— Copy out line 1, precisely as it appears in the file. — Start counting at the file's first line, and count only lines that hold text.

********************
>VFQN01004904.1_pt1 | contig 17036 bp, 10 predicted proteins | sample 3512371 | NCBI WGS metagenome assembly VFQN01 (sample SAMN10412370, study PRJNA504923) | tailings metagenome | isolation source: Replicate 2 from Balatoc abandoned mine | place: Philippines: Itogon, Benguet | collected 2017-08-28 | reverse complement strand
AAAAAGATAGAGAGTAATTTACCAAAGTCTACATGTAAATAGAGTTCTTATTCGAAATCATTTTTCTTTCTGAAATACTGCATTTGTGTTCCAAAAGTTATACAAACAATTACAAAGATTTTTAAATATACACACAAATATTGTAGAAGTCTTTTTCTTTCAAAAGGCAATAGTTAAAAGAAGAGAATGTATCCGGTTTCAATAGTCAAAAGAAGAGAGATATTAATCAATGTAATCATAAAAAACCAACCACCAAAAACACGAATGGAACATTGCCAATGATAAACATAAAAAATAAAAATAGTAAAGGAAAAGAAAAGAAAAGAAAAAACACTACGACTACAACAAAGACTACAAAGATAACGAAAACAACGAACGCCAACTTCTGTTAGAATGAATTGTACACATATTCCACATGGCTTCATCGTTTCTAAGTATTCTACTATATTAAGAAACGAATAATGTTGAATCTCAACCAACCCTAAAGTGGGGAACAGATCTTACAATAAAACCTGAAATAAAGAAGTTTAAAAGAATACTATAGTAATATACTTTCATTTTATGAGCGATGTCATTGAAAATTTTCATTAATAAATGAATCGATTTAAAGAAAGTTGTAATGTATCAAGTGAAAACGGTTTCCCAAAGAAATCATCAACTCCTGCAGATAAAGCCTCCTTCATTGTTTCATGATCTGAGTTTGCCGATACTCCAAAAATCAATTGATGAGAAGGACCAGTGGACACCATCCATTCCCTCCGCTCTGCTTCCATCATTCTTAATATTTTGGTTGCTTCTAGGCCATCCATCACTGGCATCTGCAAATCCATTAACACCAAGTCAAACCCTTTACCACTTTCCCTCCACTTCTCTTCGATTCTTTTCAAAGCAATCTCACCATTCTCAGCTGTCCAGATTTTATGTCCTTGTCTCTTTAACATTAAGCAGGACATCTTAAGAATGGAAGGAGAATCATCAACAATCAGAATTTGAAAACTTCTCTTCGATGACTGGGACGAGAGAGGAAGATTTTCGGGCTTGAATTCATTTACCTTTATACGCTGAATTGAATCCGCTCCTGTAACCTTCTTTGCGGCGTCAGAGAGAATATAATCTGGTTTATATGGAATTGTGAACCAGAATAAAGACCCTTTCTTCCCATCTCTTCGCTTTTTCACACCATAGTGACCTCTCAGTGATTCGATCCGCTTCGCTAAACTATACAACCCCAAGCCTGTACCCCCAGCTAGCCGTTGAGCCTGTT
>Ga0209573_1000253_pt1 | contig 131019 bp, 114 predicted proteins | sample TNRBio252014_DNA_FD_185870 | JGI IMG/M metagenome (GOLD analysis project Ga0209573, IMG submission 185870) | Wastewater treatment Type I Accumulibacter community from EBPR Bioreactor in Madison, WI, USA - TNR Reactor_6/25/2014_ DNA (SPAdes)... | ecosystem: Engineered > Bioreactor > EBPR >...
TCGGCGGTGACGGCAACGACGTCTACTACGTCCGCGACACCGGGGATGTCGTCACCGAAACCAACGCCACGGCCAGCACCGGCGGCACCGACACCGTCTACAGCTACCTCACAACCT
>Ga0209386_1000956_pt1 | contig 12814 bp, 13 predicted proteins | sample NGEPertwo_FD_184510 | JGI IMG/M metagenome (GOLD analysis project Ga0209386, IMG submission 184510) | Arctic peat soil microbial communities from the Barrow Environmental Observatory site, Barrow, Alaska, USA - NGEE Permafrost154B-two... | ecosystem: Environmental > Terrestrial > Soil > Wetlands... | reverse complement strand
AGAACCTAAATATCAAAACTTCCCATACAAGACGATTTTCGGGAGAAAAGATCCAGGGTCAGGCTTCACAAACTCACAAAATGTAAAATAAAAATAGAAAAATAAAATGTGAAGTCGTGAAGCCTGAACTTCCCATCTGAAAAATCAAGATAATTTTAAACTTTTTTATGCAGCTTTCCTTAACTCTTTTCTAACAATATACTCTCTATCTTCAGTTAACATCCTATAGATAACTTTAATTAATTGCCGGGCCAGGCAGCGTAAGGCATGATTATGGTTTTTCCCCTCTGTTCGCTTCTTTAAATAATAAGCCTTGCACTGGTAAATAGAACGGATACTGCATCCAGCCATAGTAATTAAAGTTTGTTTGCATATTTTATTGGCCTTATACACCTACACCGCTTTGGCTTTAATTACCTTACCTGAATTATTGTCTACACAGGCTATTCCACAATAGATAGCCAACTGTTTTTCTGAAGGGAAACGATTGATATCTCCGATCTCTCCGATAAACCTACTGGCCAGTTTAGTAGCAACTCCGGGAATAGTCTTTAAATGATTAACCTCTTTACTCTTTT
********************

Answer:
>VFQN01004904.1_pt1 | contig 17036 bp, 10 predicted proteins | sample 3512371 | NCBI WGS metagenome assembly VFQN01 (sample SAMN10412370, study PRJNA504923) | tailings metagenome | isolation source: Replicate 2 from Balatoc abandoned mine | place: Philippines: Itogon, Benguet | collected 2017-08-28 | reverse complement strand